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Concerns grow about weak yen’s impact on Japan economy

  • March 16, 2022
  • , Jiji Press , 12:56 p.m.
  • English Press

Tokyo, March 16 (Jiji Press)–The yen is facing downward pressure against the dollar, raising concerns that the damage to the Japanese economy from expensive resources and commodities amid the Russia-Ukraine crisis will be amplified.

The Bank of Japan’s prolonged ultra-loose monetary policy, coming at a time when Western central banks are moving to remove stimulus to stem inflation, sent the yen falling to its lowest point in over five years in Tokyo trading this week.

The yen and the dollar, both considered safe haven currencies, drew purchases in early March after Russia invaded Ukraine, and the yen rose slightly against the dollar as a result.

But the yen fell after the European Central Bank said Thursday that it will speed the tapering of its asset purchase program, dropping to 118.45 to the dollar at one point on Tuesday amid expectations that the U.S. Federal Reserve will raise interest rates this week.

Interest rate differentials between Japan and the United States are working more in favor of the dollar, and market players “started anticipating the yen will fall further to 120 or lower to the dollar,” a currency broker said.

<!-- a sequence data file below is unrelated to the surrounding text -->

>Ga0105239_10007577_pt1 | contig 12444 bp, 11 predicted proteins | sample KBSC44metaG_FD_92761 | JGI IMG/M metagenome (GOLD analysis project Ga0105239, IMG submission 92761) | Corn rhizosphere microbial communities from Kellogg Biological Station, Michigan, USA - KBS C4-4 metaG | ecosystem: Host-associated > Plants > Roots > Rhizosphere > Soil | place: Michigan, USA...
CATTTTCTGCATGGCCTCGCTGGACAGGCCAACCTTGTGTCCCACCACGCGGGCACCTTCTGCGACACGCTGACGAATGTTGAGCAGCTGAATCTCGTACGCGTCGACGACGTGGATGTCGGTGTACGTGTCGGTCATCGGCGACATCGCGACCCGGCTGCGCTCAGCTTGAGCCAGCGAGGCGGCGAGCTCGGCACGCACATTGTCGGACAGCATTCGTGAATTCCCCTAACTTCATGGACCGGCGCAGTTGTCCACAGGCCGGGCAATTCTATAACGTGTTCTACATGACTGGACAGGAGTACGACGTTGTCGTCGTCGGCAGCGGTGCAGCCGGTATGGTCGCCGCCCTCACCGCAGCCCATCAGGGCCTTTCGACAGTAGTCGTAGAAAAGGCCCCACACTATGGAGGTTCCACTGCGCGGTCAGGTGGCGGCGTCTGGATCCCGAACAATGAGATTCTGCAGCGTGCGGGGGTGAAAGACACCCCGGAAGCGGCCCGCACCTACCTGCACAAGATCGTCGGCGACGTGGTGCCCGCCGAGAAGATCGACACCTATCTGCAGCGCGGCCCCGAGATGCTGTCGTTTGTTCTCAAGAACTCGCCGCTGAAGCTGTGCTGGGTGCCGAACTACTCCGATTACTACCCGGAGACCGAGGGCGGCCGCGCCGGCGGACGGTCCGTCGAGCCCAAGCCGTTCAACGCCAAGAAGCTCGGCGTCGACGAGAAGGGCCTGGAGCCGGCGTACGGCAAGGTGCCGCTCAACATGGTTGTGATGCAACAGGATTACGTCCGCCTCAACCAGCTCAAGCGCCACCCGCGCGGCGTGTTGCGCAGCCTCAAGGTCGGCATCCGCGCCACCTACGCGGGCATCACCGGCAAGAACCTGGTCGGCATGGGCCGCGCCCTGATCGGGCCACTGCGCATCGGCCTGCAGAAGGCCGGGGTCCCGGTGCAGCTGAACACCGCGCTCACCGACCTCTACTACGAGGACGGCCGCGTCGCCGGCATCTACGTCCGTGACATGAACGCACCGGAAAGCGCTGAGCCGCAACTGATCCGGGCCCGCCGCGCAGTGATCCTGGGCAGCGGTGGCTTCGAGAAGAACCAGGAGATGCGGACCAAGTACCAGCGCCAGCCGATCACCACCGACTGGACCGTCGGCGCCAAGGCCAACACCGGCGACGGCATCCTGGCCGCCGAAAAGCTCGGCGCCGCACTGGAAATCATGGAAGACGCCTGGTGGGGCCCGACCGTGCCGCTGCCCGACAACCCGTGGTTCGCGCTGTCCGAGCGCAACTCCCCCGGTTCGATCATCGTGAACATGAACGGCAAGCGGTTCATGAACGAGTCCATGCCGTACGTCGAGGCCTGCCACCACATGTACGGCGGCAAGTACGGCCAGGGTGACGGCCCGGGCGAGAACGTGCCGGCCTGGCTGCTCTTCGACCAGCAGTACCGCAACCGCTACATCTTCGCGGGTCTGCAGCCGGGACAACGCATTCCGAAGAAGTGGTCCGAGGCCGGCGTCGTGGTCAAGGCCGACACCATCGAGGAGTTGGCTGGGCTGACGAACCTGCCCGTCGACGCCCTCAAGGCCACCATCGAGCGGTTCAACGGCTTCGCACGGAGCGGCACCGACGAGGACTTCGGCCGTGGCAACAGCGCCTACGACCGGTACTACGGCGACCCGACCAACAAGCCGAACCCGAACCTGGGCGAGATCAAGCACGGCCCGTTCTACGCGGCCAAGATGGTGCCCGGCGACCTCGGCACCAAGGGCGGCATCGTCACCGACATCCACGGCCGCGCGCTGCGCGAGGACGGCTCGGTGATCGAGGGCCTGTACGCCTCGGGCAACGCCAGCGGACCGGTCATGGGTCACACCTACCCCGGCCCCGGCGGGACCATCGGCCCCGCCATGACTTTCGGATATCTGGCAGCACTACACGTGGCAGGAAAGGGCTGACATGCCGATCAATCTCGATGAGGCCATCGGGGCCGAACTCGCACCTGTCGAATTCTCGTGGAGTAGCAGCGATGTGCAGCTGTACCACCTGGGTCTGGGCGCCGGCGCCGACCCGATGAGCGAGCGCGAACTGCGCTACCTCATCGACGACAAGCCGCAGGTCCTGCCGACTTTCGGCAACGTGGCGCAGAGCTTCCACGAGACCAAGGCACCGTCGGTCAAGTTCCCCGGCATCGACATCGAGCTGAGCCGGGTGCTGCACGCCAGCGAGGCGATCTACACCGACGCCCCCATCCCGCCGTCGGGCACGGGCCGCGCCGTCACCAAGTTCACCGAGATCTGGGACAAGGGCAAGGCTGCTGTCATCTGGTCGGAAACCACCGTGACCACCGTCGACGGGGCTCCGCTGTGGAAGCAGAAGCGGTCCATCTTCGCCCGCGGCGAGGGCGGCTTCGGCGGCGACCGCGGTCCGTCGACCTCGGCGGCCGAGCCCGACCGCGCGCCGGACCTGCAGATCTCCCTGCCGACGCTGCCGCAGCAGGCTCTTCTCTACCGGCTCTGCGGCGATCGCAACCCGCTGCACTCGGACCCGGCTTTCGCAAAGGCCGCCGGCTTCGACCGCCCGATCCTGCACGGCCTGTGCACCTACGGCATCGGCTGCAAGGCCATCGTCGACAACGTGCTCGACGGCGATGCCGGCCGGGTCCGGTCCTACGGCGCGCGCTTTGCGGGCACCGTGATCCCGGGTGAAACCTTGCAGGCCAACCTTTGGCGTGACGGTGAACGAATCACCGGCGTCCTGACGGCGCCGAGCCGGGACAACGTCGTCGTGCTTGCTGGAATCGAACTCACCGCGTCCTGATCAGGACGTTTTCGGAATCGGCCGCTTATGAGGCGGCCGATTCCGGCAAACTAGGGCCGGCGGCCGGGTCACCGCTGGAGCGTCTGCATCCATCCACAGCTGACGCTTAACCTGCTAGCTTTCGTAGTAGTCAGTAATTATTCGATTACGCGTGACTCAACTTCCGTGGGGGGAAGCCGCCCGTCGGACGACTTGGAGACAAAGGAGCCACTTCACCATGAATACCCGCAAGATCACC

The weaker yen will put further upward pressure on prices in Japan as those for resources and commodities, including crude oil and wheat, have already been high because of the Ukraine crisis.

This will hurt corporate earnings if companies fail to pass on higher prices to customers, but if they do, households will be affected.

The yen’s fall will “do more bad than good” for the economy, said Kengo Sakurada, chairman of the Japan Association of Corporate Executives, or Keizai Doyukai.

BOJ policymakers are unlikely to tighten monetary policy when they meet Thursday and Friday given that Japan’s inflation stays lower than in the United States and Europe.

Any response to higher energy prices will be “for the time being focused on fiscal support” such subsidies, said Ryutaro Kono, chief economist at BNP Paribas Securities (Japan) Ltd.

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